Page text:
This blog will explain the United States CARES Act – Paycheck Protection Program (PPP) and what you need to do right now to benefit from this tremendous opportunity. We’ll talk one-on-one with accounting industry consultant, Jeff Pawlow, for expert answers to your essential questions.
On March 27th, President Trump enacted the Coronavirus Aid, Relief, and Economics Security (CARES) Act. The historic $2.2 trillion stimulus bill includes a $349 billion paycheck protection program (PPP) that targets aid to small businesses, including chiropractors, dealing with losses resulting from the coronavirus pandemic.
What is the Paycheck Protection Program?
The CARES Act designates $349 billion for general business loans to be distributed under section 7(a) of the Small Business Act during a designated “covered period,” February 15 through June 30, 2020. Borrowers can qualify for up to $10 million in 100% federal government guaranteed covered loans. Under the CARES act, the portion of these loans that is used for allowable purposes will be forgiven.
Who qualifies for the program?
First, businesses and other entities seeking PPP loans must have been in operation on February 15, 2020. Eligible recipients include:
- Small businesses (fewer than 500 employees)
- Sole proprietors, independent contractors, and eligible self-employed individuals (see below for more details)
For the purposes of the PPP, sole proprietors, independent contractors, and eligible self-employed individuals are those that are entitled to receive paid leave per the Emergency Paid Sick Leave Act. When applying, these individuals must submit documentation that establishes their eligibility (payroll tax filings, 1099s, and income/expense details for sole proprietorships).
Eligible businesses can be precluded from receiving loans through the PPP by certain business affiliations. If the business is affiliated with a larger business (greater than 500 employees), they may be disqualified from participating in the PPP. An affiliation exists in two cases:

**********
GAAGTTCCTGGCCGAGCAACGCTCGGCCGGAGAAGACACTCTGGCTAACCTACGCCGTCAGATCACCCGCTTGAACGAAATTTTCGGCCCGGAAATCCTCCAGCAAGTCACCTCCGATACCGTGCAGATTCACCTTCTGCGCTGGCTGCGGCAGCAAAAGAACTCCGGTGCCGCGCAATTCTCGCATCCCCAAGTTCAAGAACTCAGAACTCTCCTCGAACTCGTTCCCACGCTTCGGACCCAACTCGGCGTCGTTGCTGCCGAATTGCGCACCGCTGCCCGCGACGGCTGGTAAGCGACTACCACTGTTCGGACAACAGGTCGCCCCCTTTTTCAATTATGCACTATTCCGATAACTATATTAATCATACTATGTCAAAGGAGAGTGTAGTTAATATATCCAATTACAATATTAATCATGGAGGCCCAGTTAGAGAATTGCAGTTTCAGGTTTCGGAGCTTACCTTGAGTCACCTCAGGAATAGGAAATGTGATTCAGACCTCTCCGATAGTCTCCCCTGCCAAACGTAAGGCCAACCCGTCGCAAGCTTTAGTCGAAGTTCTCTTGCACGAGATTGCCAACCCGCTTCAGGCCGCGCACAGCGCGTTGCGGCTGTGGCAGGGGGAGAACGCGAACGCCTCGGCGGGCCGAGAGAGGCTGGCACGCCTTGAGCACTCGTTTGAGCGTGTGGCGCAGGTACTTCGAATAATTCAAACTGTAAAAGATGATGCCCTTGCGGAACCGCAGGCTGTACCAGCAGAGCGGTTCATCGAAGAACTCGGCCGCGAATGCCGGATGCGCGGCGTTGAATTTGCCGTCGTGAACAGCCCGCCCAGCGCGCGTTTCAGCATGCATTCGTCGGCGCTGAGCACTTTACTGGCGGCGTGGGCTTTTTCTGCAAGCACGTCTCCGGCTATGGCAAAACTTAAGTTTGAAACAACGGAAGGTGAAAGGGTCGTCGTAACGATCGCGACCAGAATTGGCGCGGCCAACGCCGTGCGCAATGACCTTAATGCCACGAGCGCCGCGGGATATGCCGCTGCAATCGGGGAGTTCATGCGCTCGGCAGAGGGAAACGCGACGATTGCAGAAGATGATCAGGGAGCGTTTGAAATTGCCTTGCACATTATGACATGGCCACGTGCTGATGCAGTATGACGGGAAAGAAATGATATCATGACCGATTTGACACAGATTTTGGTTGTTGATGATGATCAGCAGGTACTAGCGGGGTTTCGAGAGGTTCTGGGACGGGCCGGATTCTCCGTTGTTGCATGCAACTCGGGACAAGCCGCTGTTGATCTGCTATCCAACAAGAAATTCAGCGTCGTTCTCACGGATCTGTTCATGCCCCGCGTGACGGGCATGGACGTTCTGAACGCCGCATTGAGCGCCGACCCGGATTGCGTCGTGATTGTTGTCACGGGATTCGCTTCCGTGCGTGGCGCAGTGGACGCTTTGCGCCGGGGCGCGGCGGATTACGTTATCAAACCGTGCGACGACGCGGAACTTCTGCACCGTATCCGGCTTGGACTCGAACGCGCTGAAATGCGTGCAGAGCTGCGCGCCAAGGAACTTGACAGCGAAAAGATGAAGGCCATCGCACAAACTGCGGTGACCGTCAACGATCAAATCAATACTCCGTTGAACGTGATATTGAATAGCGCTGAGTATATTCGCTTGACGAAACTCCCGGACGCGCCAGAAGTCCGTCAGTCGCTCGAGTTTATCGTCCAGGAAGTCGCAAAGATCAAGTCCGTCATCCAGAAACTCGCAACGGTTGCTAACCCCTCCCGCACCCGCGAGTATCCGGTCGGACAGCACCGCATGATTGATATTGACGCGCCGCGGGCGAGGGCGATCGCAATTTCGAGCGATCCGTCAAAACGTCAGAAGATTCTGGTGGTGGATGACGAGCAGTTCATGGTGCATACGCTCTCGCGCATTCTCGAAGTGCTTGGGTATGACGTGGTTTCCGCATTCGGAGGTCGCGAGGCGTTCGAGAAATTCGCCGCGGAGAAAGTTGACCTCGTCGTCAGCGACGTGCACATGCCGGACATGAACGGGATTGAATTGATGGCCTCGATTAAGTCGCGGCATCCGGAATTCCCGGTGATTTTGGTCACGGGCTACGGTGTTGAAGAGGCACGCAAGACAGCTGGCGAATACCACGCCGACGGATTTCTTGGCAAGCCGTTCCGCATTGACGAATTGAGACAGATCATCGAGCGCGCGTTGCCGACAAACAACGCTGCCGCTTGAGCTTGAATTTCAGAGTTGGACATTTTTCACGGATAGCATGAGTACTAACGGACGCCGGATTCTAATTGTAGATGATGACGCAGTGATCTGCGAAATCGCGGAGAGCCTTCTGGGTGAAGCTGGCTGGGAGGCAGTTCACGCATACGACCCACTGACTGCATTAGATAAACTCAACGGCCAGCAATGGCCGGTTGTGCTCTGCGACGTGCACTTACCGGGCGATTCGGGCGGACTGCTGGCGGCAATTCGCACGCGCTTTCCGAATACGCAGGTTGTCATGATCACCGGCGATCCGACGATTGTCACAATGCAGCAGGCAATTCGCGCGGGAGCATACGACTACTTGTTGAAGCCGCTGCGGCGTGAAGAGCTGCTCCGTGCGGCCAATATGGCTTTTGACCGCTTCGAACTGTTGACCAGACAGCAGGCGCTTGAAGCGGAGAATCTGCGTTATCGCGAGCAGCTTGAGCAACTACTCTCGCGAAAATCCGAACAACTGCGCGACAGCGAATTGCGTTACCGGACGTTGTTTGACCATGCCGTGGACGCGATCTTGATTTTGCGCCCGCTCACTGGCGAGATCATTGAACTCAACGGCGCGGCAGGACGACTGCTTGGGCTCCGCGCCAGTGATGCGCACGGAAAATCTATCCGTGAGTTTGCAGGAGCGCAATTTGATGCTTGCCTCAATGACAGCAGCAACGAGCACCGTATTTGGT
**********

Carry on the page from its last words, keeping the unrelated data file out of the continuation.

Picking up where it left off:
- One business controls another (or has the power to control it)
- A third-party controls multiple businesses (or has the power to control them)
Additionally, the PPP expands eligibility to certain businesses with multiple locations, provided that each location has fewer than 500 employees.
How much are the loans under the PPP?
The maximum loan amount is $10 million, though not every applicant is eligible for that much. There are three methods by which an entity’s loan amount can be calculated:
- For entities in business from February 15, 2019 – June 30, 2019: Calculate your average total monthly payments for payroll during the period and multiply it by 2.5.
- For entities that were not in business from February 15, 2019 – June 30, 2019: Calculate your average total monthly payments for payroll between January 1, 2020 and February 29, 2020 and multiply it by 2.5.
- For entities that took out an Economic Injury Disaster Loan (EIDL) between February 15, 2020 and June 30, 2020: You can refinance your loan into a PPP loan. Add the outstanding loan amount to the payroll sum.
How can the loan money be used?
Allowable uses of the PPP loans include:
- Salaries, wages, commissions, or similar compensations (up to $100,000 per year per employee, prorated)
- Cash tips or equivalent
- Employee leave, including parental, family, medical, or sick (excluding family or sick leave under the Families First coronavirus Response Act)
- Allowances for dismissal or separation
- Group healthcare benefits, including insurance premiums